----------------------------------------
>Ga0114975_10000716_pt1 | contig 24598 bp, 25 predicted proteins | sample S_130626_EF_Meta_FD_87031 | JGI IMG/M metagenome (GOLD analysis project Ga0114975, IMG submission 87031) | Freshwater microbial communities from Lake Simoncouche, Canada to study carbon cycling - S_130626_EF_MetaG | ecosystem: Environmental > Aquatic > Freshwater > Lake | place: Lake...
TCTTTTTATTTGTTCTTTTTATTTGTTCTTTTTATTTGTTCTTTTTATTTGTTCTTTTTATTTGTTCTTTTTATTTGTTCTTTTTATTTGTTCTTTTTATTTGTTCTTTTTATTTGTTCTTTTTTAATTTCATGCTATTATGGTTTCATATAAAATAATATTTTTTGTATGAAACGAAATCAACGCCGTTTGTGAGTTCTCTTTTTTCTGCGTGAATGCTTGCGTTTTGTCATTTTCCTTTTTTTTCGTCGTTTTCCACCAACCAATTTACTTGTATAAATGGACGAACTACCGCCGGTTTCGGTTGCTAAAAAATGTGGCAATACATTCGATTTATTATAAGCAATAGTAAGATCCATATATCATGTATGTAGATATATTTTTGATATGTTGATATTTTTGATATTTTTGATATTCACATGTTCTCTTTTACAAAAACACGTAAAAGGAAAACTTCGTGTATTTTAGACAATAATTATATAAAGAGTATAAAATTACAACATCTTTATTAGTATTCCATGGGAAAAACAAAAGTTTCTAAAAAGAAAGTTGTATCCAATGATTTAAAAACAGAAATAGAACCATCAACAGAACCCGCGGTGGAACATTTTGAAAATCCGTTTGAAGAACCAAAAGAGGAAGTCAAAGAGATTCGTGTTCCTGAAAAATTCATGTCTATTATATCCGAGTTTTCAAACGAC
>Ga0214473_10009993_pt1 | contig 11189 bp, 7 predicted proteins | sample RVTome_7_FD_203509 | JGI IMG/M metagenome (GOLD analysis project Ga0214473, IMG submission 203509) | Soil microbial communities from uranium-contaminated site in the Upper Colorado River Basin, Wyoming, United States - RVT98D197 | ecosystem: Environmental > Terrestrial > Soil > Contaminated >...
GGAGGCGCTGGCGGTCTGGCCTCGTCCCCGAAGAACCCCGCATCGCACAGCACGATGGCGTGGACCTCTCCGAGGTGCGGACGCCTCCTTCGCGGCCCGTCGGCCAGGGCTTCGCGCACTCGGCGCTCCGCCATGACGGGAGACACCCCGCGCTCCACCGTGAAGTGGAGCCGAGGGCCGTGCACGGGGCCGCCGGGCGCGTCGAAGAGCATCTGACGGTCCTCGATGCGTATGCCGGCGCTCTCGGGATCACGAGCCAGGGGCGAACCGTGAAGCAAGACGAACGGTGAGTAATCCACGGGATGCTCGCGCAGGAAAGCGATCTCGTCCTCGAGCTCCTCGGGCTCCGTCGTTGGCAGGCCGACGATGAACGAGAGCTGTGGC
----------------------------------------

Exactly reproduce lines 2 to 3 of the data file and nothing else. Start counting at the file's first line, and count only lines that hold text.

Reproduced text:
TCTTTTTATTTGTTCTTTTTATTTGTTCTTTTTATTTGTTCTTTTTATTTGTTCTTTTTATTTGTTCTTTTTATTTGTTCTTTTTATTTGTTCTTTTTATTTGTTCTTTTTATTTGTTCTTTTTTAATTTCATGCTATTATGGTTTCATATAAAATAATATTTTTTGTATGAAACGAAATCAACGCCGTTTGTGAGTTCTCTTTTTTCTGCGTGAATGCTTGCGTTTTGTCATTTTCCTTTTTTTTCGTCGTTTTCCACCAACCAATTTACTTGTATAAATGGACGAACTACCGCCGGTTTCGGTTGCTAAAAAATGTGGCAATACATTCGATTTATTATAAGCAATAGTAAGATCCATATATCATGTATGTAGATATATTTTTGATATGTTGATATTTTTGATATTTTTGATATTCACATGTTCTCTTTTACAAAAACACGTAAAAGGAAAACTTCGTGTATTTTAGACAATAATTATATAAAGAGTATAAAATTACAACATCTTTATTAGTATTCCATGGGAAAAACAAAAGTTTCTAAAAAGAAAGTTGTATCCAATGATTTAAAAACAGAAATAGAACCATCAACAGAACCCGCGGTGGAACATTTTGAAAATCCGTTTGAAGAACCAAAAGAGGAAGTCAAAGAGATTCGTGTTCCTGAAAAATTCATGTCTATTATATCCGAGTTTTCAAACGAC
>Ga0214473_10009993_pt1 | contig 11189 bp, 7 predicted proteins | sample RVTome_7_FD_203509 | JGI IMG/M metagenome (GOLD analysis project Ga0214473, IMG submission 203509) | Soil microbial communities from uranium-contaminated site in the Upper Colorado River Basin, Wyoming, United States - RVT98D197 | ecosystem: Environmental > Terrestrial > Soil > Contaminated >...